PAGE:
One of my closest friends matriculated while I was JCR LGBT+ rep. St John's at the time, despite its size, had about five queer people total (it has VASTLY improved since), and I was hoping for enough new LGBT+ freshers that the events I tried to run might actually involve more people than just me and my college husband sharing a bottle of wine in my room. I did my part of the JCR freshers' talk wearing a basketball shirt that said GENDER IS OVER in big letters. The second or third time I met this friend in person, they told me that seeing me in that shirt had been the first big sign to them that Cambridge was a place where they, as a queer non-binary trans person, might find a community of people like them.
In between the genuinely emotional moments like this – the moments where you realise that, even in a small way, you really have made a difference for someone – activism is fucking hard. It can be especially hard at Cambridge, where a big portion of the stuff that needs to be changed in people's day to day lives to make the uni accessible and welcoming to them as marginalised students has to be changed thirty-one separate times. The things that can make the biggest difference – gender neutral toilets, wheelchair access – are often those that affect fewer students, and so can often involve a long and difficult fight for something that doesn't end up widely celebrated, or even noticed. One of the most important things I've learned in three years' worth of Cambridge activism is that the most thankless work is often the most important.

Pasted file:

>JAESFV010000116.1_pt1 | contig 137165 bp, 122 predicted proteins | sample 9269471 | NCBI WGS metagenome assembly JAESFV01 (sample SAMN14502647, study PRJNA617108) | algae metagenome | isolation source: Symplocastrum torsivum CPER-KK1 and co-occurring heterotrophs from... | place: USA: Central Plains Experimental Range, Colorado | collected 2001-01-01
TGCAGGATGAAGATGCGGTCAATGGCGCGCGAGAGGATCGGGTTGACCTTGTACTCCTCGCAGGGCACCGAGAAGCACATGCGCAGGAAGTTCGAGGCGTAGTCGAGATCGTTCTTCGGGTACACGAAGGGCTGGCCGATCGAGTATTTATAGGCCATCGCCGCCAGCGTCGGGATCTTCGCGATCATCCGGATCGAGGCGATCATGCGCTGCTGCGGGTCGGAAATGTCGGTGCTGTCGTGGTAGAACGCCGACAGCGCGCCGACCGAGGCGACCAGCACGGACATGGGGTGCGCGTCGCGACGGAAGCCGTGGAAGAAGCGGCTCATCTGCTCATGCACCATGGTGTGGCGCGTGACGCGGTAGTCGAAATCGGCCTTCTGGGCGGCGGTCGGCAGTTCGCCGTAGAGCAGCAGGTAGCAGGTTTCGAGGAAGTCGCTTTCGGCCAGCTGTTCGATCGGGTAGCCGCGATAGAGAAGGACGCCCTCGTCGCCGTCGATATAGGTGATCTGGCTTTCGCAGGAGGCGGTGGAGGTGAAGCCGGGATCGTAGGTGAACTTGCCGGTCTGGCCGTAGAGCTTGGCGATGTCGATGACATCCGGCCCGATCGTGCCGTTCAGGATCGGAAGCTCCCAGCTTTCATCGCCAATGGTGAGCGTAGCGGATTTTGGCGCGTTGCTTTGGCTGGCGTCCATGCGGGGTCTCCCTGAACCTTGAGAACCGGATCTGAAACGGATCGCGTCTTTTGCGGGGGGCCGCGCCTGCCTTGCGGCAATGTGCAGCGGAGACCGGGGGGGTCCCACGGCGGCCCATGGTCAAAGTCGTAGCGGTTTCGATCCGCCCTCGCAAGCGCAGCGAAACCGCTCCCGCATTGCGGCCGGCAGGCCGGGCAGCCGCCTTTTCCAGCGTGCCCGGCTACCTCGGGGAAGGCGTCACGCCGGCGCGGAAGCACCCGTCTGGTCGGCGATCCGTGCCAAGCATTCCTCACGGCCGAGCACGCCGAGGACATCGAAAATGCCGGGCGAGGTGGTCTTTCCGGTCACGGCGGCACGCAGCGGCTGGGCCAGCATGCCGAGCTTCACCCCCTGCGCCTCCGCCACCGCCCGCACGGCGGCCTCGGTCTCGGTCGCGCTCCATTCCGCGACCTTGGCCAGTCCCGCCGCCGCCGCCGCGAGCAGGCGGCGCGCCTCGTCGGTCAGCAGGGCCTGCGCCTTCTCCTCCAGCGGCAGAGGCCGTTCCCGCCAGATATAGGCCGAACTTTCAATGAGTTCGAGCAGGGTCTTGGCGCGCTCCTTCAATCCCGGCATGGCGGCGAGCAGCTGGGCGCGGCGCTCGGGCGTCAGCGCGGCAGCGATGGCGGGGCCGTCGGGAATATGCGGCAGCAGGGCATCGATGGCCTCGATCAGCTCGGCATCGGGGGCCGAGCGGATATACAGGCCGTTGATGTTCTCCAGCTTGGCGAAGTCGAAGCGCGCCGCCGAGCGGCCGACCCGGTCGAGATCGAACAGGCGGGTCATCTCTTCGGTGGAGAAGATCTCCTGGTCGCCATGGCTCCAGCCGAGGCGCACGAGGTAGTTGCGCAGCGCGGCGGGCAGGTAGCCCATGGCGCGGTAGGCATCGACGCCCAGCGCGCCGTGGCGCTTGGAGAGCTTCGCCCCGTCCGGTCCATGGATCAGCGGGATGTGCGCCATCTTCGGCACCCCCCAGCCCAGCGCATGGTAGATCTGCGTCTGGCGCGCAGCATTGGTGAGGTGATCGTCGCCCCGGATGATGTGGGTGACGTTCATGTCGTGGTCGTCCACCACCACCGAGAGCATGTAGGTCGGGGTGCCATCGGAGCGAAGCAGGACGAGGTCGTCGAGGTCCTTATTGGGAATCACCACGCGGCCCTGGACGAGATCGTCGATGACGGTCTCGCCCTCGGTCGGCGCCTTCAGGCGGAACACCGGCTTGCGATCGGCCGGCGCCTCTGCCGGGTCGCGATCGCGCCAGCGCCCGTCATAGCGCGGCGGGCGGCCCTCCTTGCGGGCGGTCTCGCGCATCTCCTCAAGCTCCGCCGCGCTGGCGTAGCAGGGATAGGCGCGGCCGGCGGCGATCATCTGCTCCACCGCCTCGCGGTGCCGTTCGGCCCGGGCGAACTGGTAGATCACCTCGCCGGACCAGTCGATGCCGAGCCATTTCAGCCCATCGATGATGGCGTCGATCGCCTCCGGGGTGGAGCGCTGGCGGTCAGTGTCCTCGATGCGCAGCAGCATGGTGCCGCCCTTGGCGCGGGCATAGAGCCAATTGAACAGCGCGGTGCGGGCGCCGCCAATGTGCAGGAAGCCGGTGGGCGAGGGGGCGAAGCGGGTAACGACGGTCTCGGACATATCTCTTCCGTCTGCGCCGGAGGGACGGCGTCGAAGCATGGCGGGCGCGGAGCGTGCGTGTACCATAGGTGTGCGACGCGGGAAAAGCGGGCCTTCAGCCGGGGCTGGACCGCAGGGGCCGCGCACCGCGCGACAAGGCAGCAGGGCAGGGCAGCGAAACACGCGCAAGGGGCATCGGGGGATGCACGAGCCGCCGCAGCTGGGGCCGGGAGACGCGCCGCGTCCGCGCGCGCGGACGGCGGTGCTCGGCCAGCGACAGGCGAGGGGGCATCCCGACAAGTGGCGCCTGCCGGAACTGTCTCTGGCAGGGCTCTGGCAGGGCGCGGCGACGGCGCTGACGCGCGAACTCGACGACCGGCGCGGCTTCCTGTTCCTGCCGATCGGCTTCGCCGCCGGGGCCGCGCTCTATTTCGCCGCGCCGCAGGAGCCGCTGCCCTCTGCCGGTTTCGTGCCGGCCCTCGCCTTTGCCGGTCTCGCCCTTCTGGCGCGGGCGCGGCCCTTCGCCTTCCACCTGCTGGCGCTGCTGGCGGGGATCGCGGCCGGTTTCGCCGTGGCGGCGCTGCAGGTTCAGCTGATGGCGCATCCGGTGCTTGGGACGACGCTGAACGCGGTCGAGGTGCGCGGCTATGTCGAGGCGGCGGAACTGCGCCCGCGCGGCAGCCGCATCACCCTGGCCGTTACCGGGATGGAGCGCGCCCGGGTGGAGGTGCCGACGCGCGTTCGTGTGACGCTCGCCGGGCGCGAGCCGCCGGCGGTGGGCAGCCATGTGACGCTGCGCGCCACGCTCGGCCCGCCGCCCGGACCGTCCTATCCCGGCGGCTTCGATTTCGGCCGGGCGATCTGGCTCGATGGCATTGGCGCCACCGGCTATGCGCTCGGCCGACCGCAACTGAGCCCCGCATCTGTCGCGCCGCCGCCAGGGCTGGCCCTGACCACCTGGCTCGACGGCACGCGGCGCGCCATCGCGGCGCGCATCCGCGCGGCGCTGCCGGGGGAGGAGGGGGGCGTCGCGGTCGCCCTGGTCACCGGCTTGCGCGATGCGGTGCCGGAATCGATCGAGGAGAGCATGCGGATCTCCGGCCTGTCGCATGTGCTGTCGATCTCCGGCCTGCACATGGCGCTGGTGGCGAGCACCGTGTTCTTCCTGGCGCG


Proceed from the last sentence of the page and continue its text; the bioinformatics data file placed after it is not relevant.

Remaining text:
I read The Politics of Everybody by Holly Lewis over the summer, in which she criticises certain kinds of activism that put the majority of their resources into ‘awareness campaigns’. My instinct was a knee-jerk defence of the various campaigns, such as Make No Assumptions, that have been my babies over my years at Cambridge; but on reflection, I saw her point. Awareness campaigns are important for opening conversations, but people talking doesn’t necessarily equal effective action. Peeling open the boxes of badges and zines you’ve designed is a lot more fun than meeting with endless committees (sometimes hungover, at 9am, during May Week…) in order to push through a change that, even if achieved, leaves you with very little immediately tangible result. But both are necessary parts of an activism seeking to change both social perceptions and material conditions.
How do we deal with the knowledge that sometimes things we put days of time and energy into will yield neither recognition nor results? I’ve met people who are genuinely so well-adjusted that they seem to manage on the self-sustained inner glow of knowing they’ve made an effort towards positive change. I’m not. I’m insecure, frequently bitter, and more than a little vain, and before I can rationally collect myself and analyse what the weak points of my efforts were and how future activism can be more effective I need someone to tell me they’re proud of me, damnit. I need to hear that my work is valuable, even if it doesn’t always work out as well as I dream it could have. And I want to reassure everyone who feels the same way that that’s not an unreasonable need. Aggressions, micro and macro, will always be around to invalidate who we are and what we do. It’s ok to want – and ask – to be validated for a change.